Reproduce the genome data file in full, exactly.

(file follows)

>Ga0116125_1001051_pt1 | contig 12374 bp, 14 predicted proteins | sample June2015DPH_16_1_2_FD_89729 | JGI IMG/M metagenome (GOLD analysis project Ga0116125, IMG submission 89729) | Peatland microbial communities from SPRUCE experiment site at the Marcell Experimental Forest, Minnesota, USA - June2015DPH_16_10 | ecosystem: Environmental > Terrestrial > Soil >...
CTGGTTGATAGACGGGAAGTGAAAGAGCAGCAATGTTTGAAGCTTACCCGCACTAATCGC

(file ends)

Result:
>Ga0116125_1001051_pt1 | contig 12374 bp, 14 predicted proteins | sample June2015DPH_16_1_2_FD_89729 | JGI IMG/M metagenome (GOLD analysis project Ga0116125, IMG submission 89729) | Peatland microbial communities from SPRUCE experiment site at the Marcell Experimental Forest, Minnesota, USA - June2015DPH_16_10 | ecosystem: Environmental > Terrestrial > Soil >...
CTGGTTGATAGACGGGAAGTGAAAGAGCAGCAATGTTTGAAGCTTACCCGCACTAATCGC